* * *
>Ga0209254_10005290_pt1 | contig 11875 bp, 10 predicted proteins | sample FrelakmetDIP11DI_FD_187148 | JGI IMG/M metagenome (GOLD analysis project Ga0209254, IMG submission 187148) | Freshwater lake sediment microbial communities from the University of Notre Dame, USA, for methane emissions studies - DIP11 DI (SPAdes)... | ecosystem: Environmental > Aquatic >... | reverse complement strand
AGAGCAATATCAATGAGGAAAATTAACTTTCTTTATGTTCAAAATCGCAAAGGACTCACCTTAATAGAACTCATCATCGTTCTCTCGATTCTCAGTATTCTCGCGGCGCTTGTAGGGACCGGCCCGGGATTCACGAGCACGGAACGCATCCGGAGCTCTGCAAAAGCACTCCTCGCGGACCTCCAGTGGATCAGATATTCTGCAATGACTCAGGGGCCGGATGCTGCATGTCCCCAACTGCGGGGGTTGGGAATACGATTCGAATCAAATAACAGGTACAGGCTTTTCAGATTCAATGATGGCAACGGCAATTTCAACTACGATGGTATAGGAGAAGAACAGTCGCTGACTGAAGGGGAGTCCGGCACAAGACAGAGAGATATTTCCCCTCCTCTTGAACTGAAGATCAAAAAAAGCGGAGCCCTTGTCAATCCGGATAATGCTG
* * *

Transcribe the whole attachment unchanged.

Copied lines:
>Ga0209254_10005290_pt1 | contig 11875 bp, 10 predicted proteins | sample FrelakmetDIP11DI_FD_187148 | JGI IMG/M metagenome (GOLD analysis project Ga0209254, IMG submission 187148) | Freshwater lake sediment microbial communities from the University of Notre Dame, USA, for methane emissions studies - DIP11 DI (SPAdes)... | ecosystem: Environmental > Aquatic >... | reverse complement strand
AGAGCAATATCAATGAGGAAAATTAACTTTCTTTATGTTCAAAATCGCAAAGGACTCACCTTAATAGAACTCATCATCGTTCTCTCGATTCTCAGTATTCTCGCGGCGCTTGTAGGGACCGGCCCGGGATTCACGAGCACGGAACGCATCCGGAGCTCTGCAAAAGCACTCCTCGCGGACCTCCAGTGGATCAGATATTCTGCAATGACTCAGGGGCCGGATGCTGCATGTCCCCAACTGCGGGGGTTGGGAATACGATTCGAATCAAATAACAGGTACAGGCTTTTCAGATTCAATGATGGCAACGGCAATTTCAACTACGATGGTATAGGAGAAGAACAGTCGCTGACTGAAGGGGAGTCCGGCACAAGACAGAGAGATATTTCCCCTCCTCTTGAACTGAAGATCAAAAAAAGCGGAGCCCTTGTCAATCCGGATAATGCTG